However, playing a dink that lands at the opponent’s feet or the no-volley zone would cut down the chances of your opponent smashing at you. Hence, making it easier for you to run towards the net.
When Returning A Dink
Admit it; you saw this coming, didn’t you? Dinking is a powerful strategy that can disarm most of the counters you can think of. Take, for example, if your opponent plays a dink making a hard smash is likely going to go wrong. However, the perfect counter for an opponent’s dink is a dink of your own.
When you do this, it often causes a dinking tussle for the next three to four shots, which will, in turn, level the playing field for both of you. After this, you only need to be patient to play something aggressive.
When Not to Dink
Being a powerful strategy, it is pretty normal for it to be a go-to for you when playing pickleball. However, this shouldn’t be leaned on too heavily. There are some situations where dinking can be worthless or, worse, dangerous to your game.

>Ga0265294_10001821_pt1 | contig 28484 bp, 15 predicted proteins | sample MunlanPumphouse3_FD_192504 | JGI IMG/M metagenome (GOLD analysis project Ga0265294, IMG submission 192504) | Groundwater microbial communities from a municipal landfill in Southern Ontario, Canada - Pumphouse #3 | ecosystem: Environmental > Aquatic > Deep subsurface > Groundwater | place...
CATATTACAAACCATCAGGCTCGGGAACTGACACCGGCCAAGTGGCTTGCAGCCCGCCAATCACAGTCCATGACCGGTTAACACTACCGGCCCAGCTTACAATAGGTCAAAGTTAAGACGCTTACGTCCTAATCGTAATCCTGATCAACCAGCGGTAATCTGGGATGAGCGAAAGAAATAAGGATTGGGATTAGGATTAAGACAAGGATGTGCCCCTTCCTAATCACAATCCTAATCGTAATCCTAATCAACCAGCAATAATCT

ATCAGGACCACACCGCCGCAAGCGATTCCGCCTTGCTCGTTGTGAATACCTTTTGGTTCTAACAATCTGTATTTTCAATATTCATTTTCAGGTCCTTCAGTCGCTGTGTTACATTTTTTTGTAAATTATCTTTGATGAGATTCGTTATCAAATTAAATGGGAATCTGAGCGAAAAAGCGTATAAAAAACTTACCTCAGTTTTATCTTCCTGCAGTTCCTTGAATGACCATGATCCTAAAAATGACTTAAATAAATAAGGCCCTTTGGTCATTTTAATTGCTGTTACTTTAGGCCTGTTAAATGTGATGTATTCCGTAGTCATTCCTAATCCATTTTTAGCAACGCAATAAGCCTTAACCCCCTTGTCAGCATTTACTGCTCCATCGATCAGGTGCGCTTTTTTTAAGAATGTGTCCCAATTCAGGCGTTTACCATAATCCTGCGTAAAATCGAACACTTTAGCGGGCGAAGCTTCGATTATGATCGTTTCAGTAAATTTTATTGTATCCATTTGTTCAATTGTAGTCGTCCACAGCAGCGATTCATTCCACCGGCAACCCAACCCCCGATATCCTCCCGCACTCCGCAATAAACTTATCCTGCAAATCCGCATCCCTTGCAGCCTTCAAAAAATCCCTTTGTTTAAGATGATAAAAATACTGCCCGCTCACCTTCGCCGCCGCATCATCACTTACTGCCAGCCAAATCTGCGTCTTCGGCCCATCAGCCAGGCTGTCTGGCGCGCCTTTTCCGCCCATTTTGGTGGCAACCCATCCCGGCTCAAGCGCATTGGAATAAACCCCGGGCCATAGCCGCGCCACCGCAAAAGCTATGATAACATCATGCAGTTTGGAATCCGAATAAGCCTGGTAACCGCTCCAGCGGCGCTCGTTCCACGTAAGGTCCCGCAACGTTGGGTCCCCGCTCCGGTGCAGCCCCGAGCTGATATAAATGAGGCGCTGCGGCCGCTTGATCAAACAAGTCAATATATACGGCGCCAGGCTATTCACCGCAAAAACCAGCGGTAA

An example of such a situation is when you are with your partner at the net, and you’ve pinned your opponent to the baseline. Here dinking would be abortive as it would turn the tide for you by giving your opponent a chance to get close to the net.
Instead, it is often advised to keep your opponents at the baseline as that would better your winning chances.
What Is the Right Dinking Position?
There are quite a number of dinking positions or strokes that you can pick choose from. While this sometimes depends on the position, you find yourself in. It is essential you know the different strokes in case one of them will be the next effective shot you are taking.
Before we get to the different positions, there is a need to answer this one question – where is this dink going? Do you want it to hit the groundstroke or the volley?